It’s impossible to be online and not hear about ChatGPT, the controversial chatbot launched by OpenAI in November 2022. Here, DDW’s Diana Spencer takes a look at the ways ChatGPT and technology like it could change the future of drug discovery and development.
Chat Generative Pre-Trained Transformer (or ChatGPT) is a conversational chatbot, designed to interact as a human would. The creators OpenAI have made the prototype software available for free while it is in the testing phase and encourage users to share their feedback1.
On the company website, OpenAI says: “The dialogue format makes it possible for ChatGPT to answer follow-up questions, admit its mistakes, challenge incorrect premises, and reject inappropriate requests.”
And according to Wikipedia: “It has the ability to write and debug computer programs, to compose music, teleplays, fairy tales, and student essays; to answer test questions (sometimes, depending on the test, at a level above the average human test-taker); to write poetry and song lyrics; to emulate a Linux system; to simulate an entire chat room; to play games like tic-tac-toe; and to simulate an ATM.”
This versatility, paired also with a tendency to give incorrect answers, has led to concerns that it will no longer be possible to rely on online interactions being genuine and even less on the accuracy of information provided on the Internet.
So, how could software like this impact drug discovery, an industry that has so far embraced the possibilities of artificial intelligence (AI)?
In January 2023, Nature reported that ChatGPT was being listed as a contributing author on academic papers2, indicating that academic researchers are already beginning to use the bot in their studies. Many journal publishers argue that a chatbot can’t be listed as an author and are being forced to create policies about how it can be used, or not, in the research setting.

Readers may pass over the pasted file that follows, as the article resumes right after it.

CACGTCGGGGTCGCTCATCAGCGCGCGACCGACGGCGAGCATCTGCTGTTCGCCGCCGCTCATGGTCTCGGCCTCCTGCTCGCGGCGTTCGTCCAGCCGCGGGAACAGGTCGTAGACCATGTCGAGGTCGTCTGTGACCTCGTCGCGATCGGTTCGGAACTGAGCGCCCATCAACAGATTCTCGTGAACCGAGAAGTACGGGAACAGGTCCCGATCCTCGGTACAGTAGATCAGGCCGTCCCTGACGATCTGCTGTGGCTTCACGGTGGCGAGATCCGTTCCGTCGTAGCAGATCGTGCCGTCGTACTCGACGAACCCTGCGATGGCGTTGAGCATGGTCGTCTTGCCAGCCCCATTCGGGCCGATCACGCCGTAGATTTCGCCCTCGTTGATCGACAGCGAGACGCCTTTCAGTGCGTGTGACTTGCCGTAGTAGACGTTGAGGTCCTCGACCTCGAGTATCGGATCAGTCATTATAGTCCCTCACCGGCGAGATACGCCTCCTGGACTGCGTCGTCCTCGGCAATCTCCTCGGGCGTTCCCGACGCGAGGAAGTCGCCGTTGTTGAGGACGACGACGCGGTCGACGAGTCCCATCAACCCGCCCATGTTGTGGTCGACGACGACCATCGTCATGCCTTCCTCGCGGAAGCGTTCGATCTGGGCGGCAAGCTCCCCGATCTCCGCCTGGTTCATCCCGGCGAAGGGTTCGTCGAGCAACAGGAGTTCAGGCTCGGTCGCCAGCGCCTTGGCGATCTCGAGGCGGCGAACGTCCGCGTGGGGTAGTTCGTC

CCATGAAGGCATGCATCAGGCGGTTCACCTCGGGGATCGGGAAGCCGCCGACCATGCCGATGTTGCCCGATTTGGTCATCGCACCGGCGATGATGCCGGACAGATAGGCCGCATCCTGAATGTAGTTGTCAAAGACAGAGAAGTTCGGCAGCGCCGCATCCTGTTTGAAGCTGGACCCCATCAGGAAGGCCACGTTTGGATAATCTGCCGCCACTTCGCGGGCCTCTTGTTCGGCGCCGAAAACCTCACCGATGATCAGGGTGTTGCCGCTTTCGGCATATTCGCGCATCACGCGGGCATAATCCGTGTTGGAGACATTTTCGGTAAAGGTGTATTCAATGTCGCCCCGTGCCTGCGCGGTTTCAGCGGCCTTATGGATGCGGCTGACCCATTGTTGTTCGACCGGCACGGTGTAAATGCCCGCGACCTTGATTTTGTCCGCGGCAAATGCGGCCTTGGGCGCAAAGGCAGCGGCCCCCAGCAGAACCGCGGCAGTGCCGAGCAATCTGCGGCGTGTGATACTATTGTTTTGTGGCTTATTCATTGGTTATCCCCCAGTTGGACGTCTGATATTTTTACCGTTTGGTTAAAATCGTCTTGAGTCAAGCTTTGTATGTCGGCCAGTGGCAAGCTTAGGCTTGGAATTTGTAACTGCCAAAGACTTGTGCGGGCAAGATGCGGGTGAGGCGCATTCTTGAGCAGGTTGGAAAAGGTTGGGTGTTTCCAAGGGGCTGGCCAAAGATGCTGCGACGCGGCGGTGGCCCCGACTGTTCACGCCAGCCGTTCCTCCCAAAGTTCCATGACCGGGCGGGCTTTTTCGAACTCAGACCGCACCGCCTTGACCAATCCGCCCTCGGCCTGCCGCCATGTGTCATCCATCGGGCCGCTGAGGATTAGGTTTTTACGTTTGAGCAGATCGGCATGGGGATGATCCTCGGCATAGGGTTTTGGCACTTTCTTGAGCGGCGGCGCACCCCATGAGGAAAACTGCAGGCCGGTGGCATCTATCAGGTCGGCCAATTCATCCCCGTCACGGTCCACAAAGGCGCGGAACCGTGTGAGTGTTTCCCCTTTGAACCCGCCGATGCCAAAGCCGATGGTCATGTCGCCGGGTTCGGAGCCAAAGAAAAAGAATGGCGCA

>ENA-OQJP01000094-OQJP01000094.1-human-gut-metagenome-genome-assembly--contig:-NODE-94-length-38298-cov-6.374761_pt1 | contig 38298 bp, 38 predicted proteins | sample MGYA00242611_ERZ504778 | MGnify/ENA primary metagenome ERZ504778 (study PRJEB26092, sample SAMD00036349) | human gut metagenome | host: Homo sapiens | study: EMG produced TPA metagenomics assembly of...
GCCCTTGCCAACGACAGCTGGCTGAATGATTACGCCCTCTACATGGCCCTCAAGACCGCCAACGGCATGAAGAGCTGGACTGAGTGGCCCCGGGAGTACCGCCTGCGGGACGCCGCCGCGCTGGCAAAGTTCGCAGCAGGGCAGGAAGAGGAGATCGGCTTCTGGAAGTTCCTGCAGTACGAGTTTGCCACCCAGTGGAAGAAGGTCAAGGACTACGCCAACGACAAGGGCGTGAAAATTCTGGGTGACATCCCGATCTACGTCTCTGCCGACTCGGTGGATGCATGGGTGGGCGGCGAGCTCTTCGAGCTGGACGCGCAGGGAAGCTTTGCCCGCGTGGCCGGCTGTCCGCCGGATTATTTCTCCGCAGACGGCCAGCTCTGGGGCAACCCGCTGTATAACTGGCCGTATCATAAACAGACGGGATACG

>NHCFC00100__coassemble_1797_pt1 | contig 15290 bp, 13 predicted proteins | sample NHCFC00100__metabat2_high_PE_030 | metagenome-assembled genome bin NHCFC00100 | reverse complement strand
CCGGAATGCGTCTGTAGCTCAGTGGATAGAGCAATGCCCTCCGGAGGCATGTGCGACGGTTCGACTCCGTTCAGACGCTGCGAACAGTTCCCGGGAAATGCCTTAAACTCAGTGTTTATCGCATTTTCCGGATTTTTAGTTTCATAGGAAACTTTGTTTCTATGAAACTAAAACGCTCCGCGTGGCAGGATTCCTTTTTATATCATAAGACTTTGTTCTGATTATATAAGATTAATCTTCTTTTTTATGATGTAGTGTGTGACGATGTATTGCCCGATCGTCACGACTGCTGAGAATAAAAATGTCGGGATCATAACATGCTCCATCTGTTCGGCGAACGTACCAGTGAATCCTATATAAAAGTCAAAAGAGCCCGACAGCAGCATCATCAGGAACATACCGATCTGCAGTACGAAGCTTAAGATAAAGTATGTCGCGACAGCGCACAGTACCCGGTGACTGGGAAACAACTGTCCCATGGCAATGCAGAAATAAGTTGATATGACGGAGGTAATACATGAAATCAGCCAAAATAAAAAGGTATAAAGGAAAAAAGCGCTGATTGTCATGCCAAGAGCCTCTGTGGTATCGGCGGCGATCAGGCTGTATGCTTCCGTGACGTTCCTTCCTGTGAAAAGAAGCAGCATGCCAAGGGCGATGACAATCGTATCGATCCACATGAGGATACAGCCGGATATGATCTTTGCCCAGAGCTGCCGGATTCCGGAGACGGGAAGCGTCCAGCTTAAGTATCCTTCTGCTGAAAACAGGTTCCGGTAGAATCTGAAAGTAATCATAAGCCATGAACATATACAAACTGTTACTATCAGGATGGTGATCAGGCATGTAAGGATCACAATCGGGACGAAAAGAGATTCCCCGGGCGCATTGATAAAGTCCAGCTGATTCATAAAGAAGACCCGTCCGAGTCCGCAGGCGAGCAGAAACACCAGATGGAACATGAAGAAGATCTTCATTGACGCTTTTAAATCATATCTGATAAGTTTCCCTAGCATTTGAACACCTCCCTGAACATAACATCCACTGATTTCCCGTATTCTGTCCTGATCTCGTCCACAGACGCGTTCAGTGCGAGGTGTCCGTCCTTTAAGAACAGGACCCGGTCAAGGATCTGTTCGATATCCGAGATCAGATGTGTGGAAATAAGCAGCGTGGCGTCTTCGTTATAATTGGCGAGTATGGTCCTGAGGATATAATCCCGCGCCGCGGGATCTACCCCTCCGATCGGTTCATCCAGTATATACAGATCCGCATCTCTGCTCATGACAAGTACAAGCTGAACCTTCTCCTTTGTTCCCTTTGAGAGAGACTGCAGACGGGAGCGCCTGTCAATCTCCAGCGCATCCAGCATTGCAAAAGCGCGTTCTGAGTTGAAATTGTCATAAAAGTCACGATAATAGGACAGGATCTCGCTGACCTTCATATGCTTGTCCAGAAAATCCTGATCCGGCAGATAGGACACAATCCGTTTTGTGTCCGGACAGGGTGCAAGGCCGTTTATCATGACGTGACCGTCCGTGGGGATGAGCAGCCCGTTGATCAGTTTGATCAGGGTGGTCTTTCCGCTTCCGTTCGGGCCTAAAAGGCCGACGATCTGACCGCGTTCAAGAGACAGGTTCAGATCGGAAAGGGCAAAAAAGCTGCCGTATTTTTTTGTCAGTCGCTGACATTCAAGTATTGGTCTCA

ChatGPT’s ability to write convincing essays is also an area for concern and has led to fears that standard forms of school and university assessments, like essays and dissertations, will become a thing of the past.
To combat academic plagiarism, student Edward Tian has created an app that can tell the difference between text written by a chatbot and that written by a human, GPTZero3, which could provide some hope for the future of written assessments.
Using the software to write essays might not actually give a student or researcher an advantage over their peers, however, as many have found the chatbot to be inaccurate in its responses when in-depth scientific knowledge is required.
Lorenzo Bombardelli, a Business Developer and Scientist based in Amsterdam, posted on LinkedIn: “I was curious to see whether #AI monster #chatGPT could really replace 100s of study hours and years of work. Given that some universities banned it already, worrying that anyone could suddenty pass any test, I tried asking a hard scientific question requiring specific knowledge in the field of #genetics.”
In response to a request to “Suggest a light-inducible recombinase”, ChatGPT provided a well-written and convincing response that was entirely wrong, proving that AI like this has a long way to go before it can match or mimic a well-read researcher.
One way that ChatGPT has been tested in relation to the drug discovery sector is in regards to regulatory affairs.
The website Pharmavibes3 suggests that it could be a useful source of information about regulations in different countries and in helping companies to understand those regulations in relation to their own product. It also suggests companies could use ChatGPT when putting together applications to regulatory agencies.